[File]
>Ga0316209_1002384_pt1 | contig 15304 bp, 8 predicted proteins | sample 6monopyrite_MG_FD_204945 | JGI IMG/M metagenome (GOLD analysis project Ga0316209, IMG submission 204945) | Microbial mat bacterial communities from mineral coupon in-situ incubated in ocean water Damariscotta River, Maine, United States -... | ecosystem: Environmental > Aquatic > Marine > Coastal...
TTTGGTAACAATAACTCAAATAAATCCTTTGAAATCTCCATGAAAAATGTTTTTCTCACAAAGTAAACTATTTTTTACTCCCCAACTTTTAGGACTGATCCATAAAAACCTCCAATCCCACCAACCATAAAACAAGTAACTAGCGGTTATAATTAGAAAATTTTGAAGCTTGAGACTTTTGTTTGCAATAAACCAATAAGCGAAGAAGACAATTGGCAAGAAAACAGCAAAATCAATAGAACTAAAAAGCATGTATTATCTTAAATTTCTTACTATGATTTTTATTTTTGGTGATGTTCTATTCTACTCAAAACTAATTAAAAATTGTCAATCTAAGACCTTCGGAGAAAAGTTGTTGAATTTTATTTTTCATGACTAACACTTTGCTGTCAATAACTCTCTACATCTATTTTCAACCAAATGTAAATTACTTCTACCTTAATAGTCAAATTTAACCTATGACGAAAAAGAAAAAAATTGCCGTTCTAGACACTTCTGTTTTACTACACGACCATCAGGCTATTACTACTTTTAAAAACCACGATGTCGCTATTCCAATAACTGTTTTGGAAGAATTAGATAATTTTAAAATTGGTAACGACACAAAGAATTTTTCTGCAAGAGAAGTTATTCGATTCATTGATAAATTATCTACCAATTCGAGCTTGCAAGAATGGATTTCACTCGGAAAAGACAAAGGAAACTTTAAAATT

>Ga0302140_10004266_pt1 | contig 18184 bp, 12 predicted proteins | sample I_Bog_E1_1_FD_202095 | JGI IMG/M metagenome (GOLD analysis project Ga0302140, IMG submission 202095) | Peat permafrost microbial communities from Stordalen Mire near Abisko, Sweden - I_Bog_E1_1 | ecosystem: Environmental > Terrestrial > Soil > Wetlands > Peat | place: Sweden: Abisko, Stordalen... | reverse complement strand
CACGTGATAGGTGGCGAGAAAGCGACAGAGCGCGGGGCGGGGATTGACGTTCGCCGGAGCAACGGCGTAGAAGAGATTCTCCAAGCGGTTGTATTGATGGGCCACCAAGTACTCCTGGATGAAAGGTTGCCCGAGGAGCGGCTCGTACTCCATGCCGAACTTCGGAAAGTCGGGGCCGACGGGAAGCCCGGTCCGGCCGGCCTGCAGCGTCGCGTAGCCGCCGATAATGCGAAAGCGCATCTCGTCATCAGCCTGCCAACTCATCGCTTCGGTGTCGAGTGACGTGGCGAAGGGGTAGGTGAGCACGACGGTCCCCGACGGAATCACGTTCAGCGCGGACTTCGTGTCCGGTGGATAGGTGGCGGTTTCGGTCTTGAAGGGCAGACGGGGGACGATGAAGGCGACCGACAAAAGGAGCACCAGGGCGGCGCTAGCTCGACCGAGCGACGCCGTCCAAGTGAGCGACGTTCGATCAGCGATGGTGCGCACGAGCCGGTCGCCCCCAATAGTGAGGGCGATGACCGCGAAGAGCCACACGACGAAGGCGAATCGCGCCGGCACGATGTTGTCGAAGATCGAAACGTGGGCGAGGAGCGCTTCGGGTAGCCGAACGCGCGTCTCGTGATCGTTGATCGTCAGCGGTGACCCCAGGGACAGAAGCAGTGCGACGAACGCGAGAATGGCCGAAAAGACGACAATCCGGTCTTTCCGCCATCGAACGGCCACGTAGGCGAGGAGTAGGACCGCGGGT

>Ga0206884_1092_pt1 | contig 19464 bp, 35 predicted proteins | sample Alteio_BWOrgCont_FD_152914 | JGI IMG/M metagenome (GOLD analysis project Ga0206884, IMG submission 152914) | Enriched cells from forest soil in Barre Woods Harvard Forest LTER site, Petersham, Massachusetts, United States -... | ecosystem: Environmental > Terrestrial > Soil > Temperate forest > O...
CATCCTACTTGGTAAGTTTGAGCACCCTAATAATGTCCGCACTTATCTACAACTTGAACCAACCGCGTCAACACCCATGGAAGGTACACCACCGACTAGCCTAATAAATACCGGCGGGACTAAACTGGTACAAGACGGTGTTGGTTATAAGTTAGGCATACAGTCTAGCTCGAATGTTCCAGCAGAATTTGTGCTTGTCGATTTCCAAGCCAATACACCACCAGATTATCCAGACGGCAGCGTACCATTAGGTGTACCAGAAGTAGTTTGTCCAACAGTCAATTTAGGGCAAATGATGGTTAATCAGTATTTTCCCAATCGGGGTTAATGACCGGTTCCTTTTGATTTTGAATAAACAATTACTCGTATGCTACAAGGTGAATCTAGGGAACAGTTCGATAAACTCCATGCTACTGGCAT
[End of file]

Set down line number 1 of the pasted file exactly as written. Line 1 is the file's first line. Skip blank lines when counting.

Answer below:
>Ga0316209_1002384_pt1 | contig 15304 bp, 8 predicted proteins | sample 6monopyrite_MG_FD_204945 | JGI IMG/M metagenome (GOLD analysis project Ga0316209, IMG submission 204945) | Microbial mat bacterial communities from mineral coupon in-situ incubated in ocean water Damariscotta River, Maine, United States -... | ecosystem: Environmental > Aquatic > Marine > Coastal...